Diagnostic Experimental Philosophy

Teorema: International Journal of Philosophy 36 (3):117-137 (2017)
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Abstract

Experimental philosophy’s much-discussed ‘restrictionist’ program seeks to delineate the extent to which philosophers may legitimately rely on intuitions about possible cases. The present paper shows that this program can be (i) put to the service of diagnostic problem-resolution (in the wake of J.L. Austin) and (ii) pursued by constructing and experimentally testing psycholinguistic explanations of intuitions which expose their lack of evidentiary value: The paper develops a psycholinguistic explanation of paradoxical intuitions that are prompted by verbal case-descriptions, and presents two experiments that support the explanation. This debunking explanation helps resolve philosophical paradoxes about perception (known as ‘arguments from hallucination’).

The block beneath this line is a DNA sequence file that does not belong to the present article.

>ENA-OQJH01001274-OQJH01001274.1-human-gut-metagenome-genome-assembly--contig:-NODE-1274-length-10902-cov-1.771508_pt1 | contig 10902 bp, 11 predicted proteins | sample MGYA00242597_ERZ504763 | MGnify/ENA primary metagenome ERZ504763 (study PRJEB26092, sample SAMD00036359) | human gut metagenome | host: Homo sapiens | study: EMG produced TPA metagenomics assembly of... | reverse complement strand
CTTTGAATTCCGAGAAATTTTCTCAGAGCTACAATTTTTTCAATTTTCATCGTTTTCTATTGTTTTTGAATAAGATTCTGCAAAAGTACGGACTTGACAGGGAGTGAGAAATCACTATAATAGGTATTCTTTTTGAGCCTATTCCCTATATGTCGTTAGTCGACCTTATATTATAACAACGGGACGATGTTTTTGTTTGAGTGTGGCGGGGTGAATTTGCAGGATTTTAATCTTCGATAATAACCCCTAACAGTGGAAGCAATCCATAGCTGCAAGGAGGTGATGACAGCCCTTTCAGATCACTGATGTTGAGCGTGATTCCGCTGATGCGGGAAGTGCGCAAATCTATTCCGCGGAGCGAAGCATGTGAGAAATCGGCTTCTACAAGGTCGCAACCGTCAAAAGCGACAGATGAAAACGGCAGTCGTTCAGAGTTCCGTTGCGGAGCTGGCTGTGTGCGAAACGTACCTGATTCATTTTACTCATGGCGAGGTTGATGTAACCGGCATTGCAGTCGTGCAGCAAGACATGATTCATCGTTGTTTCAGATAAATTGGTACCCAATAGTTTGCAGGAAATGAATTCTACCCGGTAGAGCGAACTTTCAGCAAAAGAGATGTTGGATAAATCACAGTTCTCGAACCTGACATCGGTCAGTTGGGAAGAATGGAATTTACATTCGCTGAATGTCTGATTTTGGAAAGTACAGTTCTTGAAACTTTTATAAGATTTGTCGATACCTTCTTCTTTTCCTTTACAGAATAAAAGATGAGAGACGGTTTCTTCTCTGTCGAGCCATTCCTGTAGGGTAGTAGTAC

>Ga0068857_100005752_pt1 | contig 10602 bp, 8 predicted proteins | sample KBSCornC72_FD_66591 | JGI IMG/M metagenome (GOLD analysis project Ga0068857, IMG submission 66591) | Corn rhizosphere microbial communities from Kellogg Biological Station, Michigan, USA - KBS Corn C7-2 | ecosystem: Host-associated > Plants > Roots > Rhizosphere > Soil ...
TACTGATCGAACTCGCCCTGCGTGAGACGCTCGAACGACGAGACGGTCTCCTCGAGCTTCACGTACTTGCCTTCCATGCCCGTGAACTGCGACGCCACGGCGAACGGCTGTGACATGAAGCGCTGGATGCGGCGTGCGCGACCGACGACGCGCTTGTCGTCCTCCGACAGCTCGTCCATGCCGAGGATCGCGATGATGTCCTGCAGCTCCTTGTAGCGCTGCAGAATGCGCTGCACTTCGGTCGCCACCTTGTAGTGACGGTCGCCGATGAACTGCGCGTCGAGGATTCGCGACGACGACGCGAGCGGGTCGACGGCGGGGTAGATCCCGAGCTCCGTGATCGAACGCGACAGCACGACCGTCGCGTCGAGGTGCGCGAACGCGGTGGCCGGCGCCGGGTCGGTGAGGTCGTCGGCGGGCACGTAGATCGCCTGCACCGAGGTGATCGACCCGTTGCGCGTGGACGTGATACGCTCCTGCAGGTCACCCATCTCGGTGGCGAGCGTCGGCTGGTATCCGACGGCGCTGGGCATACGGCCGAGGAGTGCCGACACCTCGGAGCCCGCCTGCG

Author's Profile

Eugen Fischer
University of East Anglia

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